Summary: in this tutorial, you will learn about the correlated subquery, which is a subquery that depends on the outer query.
If you want to know what a subquery is, check out the subquery tutorial before going forward with this tutorial.
Introduction to correlated subquery
A correlated subquery is a subquery that depends on the outer query. It means the WHERE clause of the correlated subquery uses result from the outer query. The main difference between a correlated subquery and a non-correlated subquery is that you cannot execute a correlated subquery independently like a non-correlated subquery. More importantly, a correlated subquery executes once for each selected row from the outer query.
A correlated subquery is also known as repeating subquery or synchronized subquery.
Correlated subquery examples
Let’s take a look at several examples to understand the basic idea behind the correlated subquery.
Correlated subquery in SELECT clause
In the example below, we are going to find top five customers based on total sales.
SELECT companyname, city, (SELECT sum(unitprice * quantity) FROM orders INNER JOIN order_details ON order_details.orderid = orders.orderid WHERE orders.customerid = customers.customerid ) AS total FROM customers ORDER BY total DESC LIMIT 5
The correlated subquery calculates total sales for each selected customer from the customers table. The selected customerid from the outer query is passed to the correlated subquery for getting corresponding sales data.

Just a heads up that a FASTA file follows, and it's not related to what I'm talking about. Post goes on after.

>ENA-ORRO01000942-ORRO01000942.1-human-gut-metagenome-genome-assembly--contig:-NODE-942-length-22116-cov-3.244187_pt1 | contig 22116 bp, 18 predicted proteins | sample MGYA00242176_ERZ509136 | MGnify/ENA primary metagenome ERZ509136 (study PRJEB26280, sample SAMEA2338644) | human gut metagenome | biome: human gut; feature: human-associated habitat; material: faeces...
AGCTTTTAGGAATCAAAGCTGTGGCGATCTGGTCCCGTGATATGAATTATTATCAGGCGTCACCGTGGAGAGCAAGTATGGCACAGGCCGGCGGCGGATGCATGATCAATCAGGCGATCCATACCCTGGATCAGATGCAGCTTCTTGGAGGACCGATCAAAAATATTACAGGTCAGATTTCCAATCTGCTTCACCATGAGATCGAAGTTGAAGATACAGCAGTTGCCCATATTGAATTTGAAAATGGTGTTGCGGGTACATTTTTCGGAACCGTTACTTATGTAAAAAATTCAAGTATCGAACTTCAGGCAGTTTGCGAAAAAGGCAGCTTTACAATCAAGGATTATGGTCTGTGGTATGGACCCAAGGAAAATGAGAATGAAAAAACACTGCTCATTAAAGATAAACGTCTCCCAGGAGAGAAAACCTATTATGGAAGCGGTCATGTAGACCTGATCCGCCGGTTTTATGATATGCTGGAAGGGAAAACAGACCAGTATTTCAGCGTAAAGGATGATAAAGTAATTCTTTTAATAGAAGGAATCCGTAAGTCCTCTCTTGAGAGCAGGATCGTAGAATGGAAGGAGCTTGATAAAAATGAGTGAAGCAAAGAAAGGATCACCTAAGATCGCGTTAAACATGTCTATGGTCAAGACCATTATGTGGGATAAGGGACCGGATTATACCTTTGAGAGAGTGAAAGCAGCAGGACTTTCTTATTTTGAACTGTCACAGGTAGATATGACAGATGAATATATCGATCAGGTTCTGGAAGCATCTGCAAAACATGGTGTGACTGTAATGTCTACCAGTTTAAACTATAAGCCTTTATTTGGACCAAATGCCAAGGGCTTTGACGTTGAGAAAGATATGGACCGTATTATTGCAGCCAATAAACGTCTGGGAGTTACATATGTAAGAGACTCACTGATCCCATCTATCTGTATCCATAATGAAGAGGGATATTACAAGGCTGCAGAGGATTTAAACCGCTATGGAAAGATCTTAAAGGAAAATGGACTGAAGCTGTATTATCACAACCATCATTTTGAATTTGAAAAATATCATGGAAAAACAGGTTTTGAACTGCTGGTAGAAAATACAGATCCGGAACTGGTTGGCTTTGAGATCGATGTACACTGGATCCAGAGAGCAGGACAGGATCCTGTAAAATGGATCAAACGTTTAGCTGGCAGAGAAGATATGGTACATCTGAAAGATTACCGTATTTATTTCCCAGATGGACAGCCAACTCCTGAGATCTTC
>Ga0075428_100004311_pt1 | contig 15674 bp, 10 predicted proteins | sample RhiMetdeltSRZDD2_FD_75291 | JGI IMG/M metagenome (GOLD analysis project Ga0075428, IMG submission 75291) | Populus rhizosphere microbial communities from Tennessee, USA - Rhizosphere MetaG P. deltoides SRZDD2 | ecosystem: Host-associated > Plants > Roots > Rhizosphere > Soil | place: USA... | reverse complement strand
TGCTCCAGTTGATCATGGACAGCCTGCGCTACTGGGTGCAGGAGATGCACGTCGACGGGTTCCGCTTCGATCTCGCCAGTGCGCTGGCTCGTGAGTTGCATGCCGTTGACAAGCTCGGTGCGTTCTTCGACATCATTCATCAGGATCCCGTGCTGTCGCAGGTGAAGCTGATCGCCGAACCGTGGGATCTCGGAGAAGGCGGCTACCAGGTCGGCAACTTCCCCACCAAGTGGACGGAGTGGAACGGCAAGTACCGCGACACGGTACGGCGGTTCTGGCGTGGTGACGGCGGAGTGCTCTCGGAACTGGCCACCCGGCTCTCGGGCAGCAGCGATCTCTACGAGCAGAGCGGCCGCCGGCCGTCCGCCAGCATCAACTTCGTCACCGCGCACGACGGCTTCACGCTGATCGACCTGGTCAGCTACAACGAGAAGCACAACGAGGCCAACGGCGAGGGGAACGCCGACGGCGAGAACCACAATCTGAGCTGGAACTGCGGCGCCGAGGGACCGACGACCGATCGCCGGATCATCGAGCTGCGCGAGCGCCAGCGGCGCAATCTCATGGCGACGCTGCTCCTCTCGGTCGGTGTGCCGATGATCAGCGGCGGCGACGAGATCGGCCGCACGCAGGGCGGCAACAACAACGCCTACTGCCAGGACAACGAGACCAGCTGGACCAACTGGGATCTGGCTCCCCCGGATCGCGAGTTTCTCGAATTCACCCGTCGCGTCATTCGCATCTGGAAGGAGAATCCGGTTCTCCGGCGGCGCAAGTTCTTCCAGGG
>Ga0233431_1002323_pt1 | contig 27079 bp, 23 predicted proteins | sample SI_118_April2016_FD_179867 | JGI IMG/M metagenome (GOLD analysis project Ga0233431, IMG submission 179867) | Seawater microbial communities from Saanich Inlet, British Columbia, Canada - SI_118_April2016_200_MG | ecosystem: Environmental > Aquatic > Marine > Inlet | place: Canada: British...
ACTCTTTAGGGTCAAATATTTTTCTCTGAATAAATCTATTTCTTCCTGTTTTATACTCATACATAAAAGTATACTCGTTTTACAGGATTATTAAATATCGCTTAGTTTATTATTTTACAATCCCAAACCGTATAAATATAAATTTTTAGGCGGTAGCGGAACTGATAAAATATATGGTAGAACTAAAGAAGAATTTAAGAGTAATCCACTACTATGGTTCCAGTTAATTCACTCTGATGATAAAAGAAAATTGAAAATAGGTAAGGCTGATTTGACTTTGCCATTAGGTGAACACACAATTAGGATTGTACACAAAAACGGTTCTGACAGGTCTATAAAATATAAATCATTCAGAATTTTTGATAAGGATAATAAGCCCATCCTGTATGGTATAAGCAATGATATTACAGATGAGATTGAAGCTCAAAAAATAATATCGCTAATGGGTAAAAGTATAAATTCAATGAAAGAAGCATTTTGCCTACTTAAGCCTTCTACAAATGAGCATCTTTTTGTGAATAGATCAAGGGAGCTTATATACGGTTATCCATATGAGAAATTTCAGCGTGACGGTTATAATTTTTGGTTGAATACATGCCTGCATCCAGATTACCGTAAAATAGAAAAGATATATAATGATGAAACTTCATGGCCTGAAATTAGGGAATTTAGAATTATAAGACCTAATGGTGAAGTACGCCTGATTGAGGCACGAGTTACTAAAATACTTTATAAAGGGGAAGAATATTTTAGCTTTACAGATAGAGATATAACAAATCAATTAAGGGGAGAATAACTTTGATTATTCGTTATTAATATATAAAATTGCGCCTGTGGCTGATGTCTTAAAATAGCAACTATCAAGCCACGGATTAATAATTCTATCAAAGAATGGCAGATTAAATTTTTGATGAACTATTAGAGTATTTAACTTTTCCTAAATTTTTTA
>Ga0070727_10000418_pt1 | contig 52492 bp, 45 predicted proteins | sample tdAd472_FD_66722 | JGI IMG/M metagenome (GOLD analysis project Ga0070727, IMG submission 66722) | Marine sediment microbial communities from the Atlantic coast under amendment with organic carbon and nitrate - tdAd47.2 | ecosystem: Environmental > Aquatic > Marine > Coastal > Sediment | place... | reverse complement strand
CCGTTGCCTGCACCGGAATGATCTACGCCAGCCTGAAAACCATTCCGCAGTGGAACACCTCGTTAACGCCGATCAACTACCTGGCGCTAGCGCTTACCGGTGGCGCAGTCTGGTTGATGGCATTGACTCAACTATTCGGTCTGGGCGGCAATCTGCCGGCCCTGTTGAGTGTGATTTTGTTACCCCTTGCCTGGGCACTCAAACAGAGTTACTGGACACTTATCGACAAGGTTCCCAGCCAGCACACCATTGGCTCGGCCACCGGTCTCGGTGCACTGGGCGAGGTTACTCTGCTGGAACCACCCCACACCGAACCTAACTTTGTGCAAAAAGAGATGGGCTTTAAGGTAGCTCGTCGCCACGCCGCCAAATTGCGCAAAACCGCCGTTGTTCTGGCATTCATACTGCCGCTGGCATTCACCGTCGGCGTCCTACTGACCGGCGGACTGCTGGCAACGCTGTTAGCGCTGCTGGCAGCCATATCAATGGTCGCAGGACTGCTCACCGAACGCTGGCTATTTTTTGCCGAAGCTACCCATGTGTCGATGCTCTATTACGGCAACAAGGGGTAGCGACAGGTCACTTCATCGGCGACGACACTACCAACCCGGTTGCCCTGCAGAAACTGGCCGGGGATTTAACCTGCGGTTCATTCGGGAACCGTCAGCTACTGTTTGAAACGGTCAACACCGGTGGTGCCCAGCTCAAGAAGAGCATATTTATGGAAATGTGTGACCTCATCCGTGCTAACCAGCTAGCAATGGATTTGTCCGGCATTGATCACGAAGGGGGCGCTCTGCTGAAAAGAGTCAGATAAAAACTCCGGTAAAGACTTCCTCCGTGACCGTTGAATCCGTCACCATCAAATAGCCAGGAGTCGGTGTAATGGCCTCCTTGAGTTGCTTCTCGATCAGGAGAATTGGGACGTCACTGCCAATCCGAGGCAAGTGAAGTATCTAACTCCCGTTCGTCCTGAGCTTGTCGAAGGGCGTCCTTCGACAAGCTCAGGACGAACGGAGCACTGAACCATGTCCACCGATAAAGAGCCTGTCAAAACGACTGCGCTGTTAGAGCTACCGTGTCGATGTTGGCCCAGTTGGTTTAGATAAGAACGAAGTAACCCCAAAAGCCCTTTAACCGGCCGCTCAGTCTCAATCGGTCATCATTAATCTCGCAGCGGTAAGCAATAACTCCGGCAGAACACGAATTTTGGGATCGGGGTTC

Correlated subquery in WHERE clause
We can use correlated subquery in WHERE clause as well. The following is an example of using a correlated subquery in WHERE clause to find customers that have total sales more than 100K:
SELECT companyname, city FROM customers WHERE 100000 < ( SELECT sum(unitprice * quantity) FROM orders INNER JOIN order_details ON order_details.orderid = orders.orderid WHERE orders.customerid = customers.customerid )
For each customer, the correlated subquery calculates total sales based on the orders. In the WHERE clause, if the total sales returns from the correlated subquery is greater than 100K, the query will return that customer.
Correlated Subquery in HAVING clause
You can use a correlated subquery in the HAVING clause of an outer query. For example, to find the product category for which the maximum unit price is greater than twice the average unit price for the category, you use the following query:
SELECT t1.categoryID, categoryName FROM products t1 INNER JOIN categories c ON c.categoryID = t1.categoryID GROUP BY categoryID HAVING MAX(unitprice) > ALL( SELECT 2 * AVG(unitprice) FROM products t2 WHERE t1.categoryID = t2.categoryID )
The correlated subquery executes once for each group returns from the outer query, that is once for each product category.
In this tutorial, you have learned about the correlated subquery and how it different from a plain subquery. We hope you now have a better understanding of correlated subquery and apply it effectively in your work.